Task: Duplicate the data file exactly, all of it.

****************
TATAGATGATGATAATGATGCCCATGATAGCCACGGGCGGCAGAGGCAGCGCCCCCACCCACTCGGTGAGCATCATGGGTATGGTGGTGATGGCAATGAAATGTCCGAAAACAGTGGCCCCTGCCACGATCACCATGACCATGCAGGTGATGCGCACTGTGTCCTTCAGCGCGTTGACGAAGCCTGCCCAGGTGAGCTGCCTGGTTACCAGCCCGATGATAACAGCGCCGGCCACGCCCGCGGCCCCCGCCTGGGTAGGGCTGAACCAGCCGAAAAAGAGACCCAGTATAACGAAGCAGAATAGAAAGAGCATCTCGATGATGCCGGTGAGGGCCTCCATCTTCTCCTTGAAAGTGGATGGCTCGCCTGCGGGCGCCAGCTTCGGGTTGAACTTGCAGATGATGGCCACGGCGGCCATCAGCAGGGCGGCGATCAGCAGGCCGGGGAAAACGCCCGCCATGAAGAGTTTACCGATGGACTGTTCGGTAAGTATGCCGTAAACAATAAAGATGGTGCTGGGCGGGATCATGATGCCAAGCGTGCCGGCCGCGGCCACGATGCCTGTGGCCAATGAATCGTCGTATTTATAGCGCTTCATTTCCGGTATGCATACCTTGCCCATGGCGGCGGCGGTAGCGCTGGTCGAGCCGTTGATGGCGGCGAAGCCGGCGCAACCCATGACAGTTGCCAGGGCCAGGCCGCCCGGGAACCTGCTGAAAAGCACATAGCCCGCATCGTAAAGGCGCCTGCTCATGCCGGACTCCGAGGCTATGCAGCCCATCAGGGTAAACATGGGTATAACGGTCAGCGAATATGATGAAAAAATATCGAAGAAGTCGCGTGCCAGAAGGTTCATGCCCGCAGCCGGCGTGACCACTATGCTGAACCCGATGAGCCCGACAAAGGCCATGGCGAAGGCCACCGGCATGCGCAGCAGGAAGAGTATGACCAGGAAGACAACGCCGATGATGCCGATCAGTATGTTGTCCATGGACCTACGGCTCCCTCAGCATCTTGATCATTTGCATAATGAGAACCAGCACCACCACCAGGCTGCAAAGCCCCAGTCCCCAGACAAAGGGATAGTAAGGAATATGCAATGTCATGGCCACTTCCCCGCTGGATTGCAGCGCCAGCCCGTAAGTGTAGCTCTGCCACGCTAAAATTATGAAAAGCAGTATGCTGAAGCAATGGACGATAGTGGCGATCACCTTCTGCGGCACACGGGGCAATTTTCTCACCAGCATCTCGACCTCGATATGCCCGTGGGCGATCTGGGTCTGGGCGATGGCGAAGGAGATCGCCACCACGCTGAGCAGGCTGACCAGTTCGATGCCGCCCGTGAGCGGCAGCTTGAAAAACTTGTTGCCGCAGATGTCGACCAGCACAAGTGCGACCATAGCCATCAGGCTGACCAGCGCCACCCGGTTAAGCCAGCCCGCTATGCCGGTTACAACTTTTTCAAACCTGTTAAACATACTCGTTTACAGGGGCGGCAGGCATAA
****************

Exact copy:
TATAGATGATGATAATGATGCCCATGATAGCCACGGGCGGCAGAGGCAGCGCCCCCACCCACTCGGTGAGCATCATGGGTATGGTGGTGATGGCAATGAAATGTCCGAAAACAGTGGCCCCTGCCACGATCACCATGACCATGCAGGTGATGCGCACTGTGTCCTTCAGCGCGTTGACGAAGCCTGCCCAGGTGAGCTGCCTGGTTACCAGCCCGATGATAACAGCGCCGGCCACGCCCGCGGCCCCCGCCTGGGTAGGGCTGAACCAGCCGAAAAAGAGACCCAGTATAACGAAGCAGAATAGAAAGAGCATCTCGATGATGCCGGTGAGGGCCTCCATCTTCTCCTTGAAAGTGGATGGCTCGCCTGCGGGCGCCAGCTTCGGGTTGAACTTGCAGATGATGGCCACGGCGGCCATCAGCAGGGCGGCGATCAGCAGGCCGGGGAAAACGCCCGCCATGAAGAGTTTACCGATGGACTGTTCGGTAAGTATGCCGTAAACAATAAAGATGGTGCTGGGCGGGATCATGATGCCAAGCGTGCCGGCCGCGGCCACGATGCCTGTGGCCAATGAATCGTCGTATTTATAGCGCTTCATTTCCGGTATGCATACCTTGCCCATGGCGGCGGCGGTAGCGCTGGTCGAGCCGTTGATGGCGGCGAAGCCGGCGCAACCCATGACAGTTGCCAGGGCCAGGCCGCCCGGGAACCTGCTGAAAAGCACATAGCCCGCATCGTAAAGGCGCCTGCTCATGCCGGACTCCGAGGCTATGCAGCCCATCAGGGTAAACATGGGTATAACGGTCAGCGAATATGATGAAAAAATATCGAAGAAGTCGCGTGCCAGAAGGTTCATGCCCGCAGCCGGCGTGACCACTATGCTGAACCCGATGAGCCCGACAAAGGCCATGGCGAAGGCCACCGGCATGCGCAGCAGGAAGAGTATGACCAGGAAGACAACGCCGATGATGCCGATCAGTATGTTGTCCATGGACCTACGGCTCCCTCAGCATCTTGATCATTTGCATAATGAGAACCAGCACCACCACCAGGCTGCAAAGCCCCAGTCCCCAGACAAAGGGATAGTAAGGAATATGCAATGTCATGGCCACTTCCCCGCTGGATTGCAGCGCCAGCCCGTAAGTGTAGCTCTGCCACGCTAAAATTATGAAAAGCAGTATGCTGAAGCAATGGACGATAGTGGCGATCACCTTCTGCGGCACACGGGGCAATTTTCTCACCAGCATCTCGACCTCGATATGCCCGTGGGCGATCTGGGTCTGGGCGATGGCGAAGGAGATCGCCACCACGCTGAGCAGGCTGACCAGTTCGATGCCGCCCGTGAGCGGCAGCTTGAAAAACTTGTTGCCGCAGATGTCGACCAGCACAAGTGCGACCATAGCCATCAGGCTGACCAGCGCCACCCGGTTAAGCCAGCCCGCTATGCCGGTTACAACTTTTTCAAACCTGTTAAACATACTCGTTTACAGGGGCGGCAGGCATAA